Many things I read from some parents were wonderful too, and some felt sorry for saying things that were hurtful, one parent even wrote a nice email too me, I never get emails, so that was nice and we disagreed in the comments before, so I'm not saying all nondisabled people are bad, far from it, I'm saying that there was a double standard when judging.

    I did apologize for hurting anyone and tried my best to see others perspective, because I don't believe that just because some in another group acts badly it doesn't mean I should do the same, but that I need to learn better. I don't like hurting others feelings, even if my feelings don't matter so much.

    In general I am disappointed with what I read now, it wasn't really my place to comment there since I'm an outsider in all of this, I'm just an (invisible) autistic and disabled person, but not part of any community or anything, I think I will crawl back to my little corner of the internet now. :)

    This comment may be confusing and badly written, sorry about that.

  5. Aww Alicia don't do that! You were so great in the comments.

  6. I feel like I was the one the parents were complaining about? So I stopped commenting. Didn't stop anyone from talking about how ~angry~ everyone was.

    The comments section got better towards the end. I still think that the feelings of nondisabled parents were centered in every conversation, and that harmful things being said about autistic people were left unaddressed.

  7. I know people don't comment here because they want to talk to me but...

    Alicia Lile: I'm pretty sure if people who felt like you didn't get to count then more than half of disabled people wouldn't get to count either.

    Julia: People say you're mean because you're direct and don't sugar coat things. But I've never seen you do the online equivalent of shouting someone down and sometimes people who are direct are really, really necessary. So I hope you never feel like you're making autistic people look bad or something because it's the opposite (although people like Zoe are equally necessary).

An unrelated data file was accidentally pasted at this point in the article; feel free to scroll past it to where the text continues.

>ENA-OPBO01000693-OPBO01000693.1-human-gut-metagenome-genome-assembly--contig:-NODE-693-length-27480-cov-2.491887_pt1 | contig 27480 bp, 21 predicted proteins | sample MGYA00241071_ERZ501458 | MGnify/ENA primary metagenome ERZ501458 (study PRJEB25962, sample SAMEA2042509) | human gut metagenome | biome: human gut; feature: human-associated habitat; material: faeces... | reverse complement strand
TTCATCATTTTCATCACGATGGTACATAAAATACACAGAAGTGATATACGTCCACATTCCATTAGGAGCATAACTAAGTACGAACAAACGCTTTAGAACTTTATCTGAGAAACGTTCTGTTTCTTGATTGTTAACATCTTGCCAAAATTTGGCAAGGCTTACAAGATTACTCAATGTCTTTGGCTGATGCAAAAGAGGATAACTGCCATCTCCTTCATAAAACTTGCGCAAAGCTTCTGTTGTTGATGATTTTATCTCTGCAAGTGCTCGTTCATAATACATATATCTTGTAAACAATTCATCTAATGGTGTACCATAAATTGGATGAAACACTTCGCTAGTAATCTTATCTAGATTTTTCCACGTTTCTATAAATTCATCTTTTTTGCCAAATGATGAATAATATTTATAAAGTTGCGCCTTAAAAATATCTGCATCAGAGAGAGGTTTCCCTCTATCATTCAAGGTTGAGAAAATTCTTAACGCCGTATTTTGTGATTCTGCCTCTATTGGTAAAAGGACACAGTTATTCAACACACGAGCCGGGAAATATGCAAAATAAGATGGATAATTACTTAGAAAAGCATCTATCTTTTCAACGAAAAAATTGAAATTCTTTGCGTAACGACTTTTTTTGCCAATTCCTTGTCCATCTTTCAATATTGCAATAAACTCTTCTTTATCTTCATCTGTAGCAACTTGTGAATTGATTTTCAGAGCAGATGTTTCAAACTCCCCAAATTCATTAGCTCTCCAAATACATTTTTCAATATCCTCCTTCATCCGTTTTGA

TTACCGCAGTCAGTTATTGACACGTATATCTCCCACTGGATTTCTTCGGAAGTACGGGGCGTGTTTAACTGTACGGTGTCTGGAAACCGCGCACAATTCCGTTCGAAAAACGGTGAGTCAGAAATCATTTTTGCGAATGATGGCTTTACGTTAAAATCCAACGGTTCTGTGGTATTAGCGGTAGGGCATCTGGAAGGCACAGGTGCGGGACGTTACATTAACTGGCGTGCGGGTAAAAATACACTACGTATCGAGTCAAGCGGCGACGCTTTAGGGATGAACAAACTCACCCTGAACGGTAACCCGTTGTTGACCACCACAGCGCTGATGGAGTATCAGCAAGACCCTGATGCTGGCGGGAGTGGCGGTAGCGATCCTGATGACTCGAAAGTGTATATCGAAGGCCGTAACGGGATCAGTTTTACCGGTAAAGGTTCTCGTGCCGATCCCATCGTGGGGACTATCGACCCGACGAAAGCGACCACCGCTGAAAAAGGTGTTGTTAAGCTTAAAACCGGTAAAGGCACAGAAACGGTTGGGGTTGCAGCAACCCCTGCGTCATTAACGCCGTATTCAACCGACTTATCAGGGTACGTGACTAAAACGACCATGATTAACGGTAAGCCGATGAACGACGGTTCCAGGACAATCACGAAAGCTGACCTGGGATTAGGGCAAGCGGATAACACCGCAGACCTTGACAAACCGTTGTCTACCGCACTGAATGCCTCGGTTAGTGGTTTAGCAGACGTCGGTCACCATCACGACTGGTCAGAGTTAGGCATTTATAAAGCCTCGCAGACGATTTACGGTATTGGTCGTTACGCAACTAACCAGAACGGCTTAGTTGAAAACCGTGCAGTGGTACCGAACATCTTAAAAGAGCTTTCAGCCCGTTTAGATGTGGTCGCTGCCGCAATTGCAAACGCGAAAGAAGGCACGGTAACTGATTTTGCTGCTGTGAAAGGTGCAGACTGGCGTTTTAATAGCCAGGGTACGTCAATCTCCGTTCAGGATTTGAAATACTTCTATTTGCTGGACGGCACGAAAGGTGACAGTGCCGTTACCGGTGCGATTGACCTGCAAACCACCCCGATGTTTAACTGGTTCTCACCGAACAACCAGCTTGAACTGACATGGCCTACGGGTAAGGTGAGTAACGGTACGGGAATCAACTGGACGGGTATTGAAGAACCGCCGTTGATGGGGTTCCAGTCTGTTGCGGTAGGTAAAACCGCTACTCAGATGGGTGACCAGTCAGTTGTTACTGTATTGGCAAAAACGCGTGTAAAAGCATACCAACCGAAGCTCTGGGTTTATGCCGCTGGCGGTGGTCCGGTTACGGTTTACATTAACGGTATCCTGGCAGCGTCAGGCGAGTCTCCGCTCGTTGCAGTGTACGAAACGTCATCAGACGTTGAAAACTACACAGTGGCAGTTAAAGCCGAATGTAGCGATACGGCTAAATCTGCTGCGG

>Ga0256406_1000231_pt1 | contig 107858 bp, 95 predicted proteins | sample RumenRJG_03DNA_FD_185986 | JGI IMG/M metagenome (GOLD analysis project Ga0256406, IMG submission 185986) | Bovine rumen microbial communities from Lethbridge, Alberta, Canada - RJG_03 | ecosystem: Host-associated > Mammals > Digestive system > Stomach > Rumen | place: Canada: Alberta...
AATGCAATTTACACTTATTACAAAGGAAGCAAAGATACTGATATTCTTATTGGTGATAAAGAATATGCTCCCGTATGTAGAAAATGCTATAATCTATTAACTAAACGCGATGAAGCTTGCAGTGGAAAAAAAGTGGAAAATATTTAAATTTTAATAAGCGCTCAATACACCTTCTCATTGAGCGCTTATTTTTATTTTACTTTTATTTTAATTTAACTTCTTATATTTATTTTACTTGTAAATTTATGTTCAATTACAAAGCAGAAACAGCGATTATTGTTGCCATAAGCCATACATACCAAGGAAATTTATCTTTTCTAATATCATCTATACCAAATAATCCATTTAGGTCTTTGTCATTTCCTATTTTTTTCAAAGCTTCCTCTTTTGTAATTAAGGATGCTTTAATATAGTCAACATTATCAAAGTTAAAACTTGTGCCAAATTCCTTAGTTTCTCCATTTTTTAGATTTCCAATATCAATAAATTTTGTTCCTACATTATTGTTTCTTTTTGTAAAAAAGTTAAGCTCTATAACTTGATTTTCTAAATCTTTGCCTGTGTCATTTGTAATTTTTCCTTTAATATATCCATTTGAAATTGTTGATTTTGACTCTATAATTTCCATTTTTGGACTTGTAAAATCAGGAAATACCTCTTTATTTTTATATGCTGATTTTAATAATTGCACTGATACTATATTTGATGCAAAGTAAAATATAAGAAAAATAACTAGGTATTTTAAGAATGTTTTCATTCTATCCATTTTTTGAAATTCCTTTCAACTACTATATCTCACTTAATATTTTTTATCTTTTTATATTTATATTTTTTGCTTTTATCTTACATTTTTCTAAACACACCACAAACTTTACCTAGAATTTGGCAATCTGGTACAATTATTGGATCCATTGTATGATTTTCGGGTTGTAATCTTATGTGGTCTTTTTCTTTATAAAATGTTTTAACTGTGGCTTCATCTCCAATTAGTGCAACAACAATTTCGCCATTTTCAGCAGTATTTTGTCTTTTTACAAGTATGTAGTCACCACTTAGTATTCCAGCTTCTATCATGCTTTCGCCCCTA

In this case, everyone was seen as mean. Why? Because people weren't willing to kowtow to the parents.

    At least someone of them admitted to being confused and not understanding where disabled people were coming from or what they were trying to say. That's a start.

    internet waarrrzzz

    (I'll stop now, you all know what I think now)

  8. I like you Pancho. Will you start a blog for my birthday?

  9. that depends...

    when is your birthday?

    is this an attempt to stop me from slowly taking over your blog?

    are you sure you could handle me being semi open about what I think?

    is it worth becoming deeply marred by having any association to me whatsoever?

    (I hope you enjoy your birthday)

  10. my birthday is 1 1 1 1, you have 40 days.

  11. and like I think so, do you secretly hate me and that's what the blog's going to be about?

  12. I guess we'll find out in 40 days then! That is a great birthday by the way.

    I do not secretly hate you, actually I think you're really cool. But I am probably the most critical person you have ever met of some things you (and people who like you) probably/definitely identify with.

    I generally try, often unsuccessfully, to make this unnoticeable to other people but if I had a blog I wouldn't be able to. I think you'd probably be mostly okay with it but I've been wrong before.

  13. Do it, I'm interested to see.

  14. Just found this round-up of commentary on the Dialogues. Warning: a lot of this is incredibly frustrating to read. But I had to share it once I found it.